Last night I was delighted to attend the free Santa Monica Film Festival in my very own hometown of Santa Monica, California. This charming, small (tiny, really) film festival screened a number of outstanding short films, all of which were clever, amusing or scary, take your pick. There were so many wonderful films, it was a smorgasbord of high-quality short film maLast night I was delighted to attend the free Santa Monica Film Festival in my very own hometown of Santa Monica. This charming, small (tiny, really) film festival screened a number of outstanding short films, all of which were clever, amusing or scary, take your pick. There were so many wonderful films, it was a smorgasbord of high-quality short film making. Actor and writer Robert Rusler was the host, and did an outstanding job introducing the films and keeping the evening rolling along.
One in particular stood out in my mind, the short film 'Paper' directed by Ivan Kraljevic, who was also in attendance and spoke briefly and eloquently about the film after the screening. 'Paper' is a tight, engaging story of a poor, young Russian immigrant woman's struggle to make it in the USA. She is struggling to get out of the massage parlor business, but frustrated as her former boss there still has her passport. 'Paper' refers to the documents you need to legally work and live in the USA. She meets one young man, a photographer who falls for her, yet is torn by his lack of resources.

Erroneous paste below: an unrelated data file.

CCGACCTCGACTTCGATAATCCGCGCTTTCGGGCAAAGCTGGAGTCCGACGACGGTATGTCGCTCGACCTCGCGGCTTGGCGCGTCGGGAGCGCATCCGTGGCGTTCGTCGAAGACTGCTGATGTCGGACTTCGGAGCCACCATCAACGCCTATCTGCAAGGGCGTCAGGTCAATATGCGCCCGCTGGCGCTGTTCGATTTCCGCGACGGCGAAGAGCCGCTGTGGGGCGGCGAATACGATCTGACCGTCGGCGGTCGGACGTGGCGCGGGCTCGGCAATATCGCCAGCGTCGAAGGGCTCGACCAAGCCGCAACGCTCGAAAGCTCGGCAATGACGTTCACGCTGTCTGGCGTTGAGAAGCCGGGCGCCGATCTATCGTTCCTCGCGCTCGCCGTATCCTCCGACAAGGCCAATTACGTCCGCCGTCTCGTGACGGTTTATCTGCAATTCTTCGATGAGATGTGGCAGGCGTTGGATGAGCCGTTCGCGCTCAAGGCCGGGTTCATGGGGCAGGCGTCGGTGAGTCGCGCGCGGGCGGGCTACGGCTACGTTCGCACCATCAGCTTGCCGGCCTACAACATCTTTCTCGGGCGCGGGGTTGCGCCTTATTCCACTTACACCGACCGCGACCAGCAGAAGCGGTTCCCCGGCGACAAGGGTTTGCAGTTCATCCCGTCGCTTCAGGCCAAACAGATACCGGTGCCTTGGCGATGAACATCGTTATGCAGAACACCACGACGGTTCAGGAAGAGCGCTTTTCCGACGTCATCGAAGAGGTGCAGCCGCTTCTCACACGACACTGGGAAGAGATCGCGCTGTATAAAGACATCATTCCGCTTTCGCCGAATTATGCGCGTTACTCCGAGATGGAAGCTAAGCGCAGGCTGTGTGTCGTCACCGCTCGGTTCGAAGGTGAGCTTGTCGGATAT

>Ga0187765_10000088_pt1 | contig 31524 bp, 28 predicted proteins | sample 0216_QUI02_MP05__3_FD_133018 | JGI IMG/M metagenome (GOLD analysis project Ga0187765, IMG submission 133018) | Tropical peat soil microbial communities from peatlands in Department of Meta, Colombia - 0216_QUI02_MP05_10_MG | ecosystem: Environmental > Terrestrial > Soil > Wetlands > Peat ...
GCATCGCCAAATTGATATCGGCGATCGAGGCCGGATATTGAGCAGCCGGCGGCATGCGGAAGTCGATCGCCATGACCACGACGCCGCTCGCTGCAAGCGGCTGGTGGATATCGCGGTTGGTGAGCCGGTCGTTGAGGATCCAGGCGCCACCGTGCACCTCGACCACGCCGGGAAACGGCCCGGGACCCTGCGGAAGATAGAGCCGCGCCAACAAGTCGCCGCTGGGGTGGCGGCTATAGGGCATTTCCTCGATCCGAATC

There were so many good short films here, though, too many to mention. Visit the festival's website to find out more about the films screened and plot summaries: smff.org.
After the film screenings, I walked a few blocks over to the small After Party held at a local bar and restaurant, which was itself very charming. Tinga is a new restaurant at 522 Wilshire in Santa Monica that serves Mexican fusion dishes and is what looks to be an outstanding taqueria. Sadly I didn't have the opportunity to taste the food, but just had a drink, but will be back soon to do so, since it looked just delicious and was reasonably priced, with a charming atmosphere.
In case you thought, as I did initially, because the film festival was free it would be packed, I was happily surprised that the seating was quite open, and this under-appreciated film festival well deserves a larger audience. This is their tenth year and the founder, David Katz, with whom I had the pleasure of speaking at the After Party, proved to be a kind and creative gentleman. I very much hope this festival finds a larger audience that it so well deserves. For more information, visit smff.org, hope to see you there next year!
-- August 5, 2013. Just an update to my previous post of August 4, 2013. Today I did return to the Tinga Restaurant in Santa Monica, California. I had a chance to taste the food, and it was lovely, with friendly staff, comfortable atmosphere, and delicious tacos!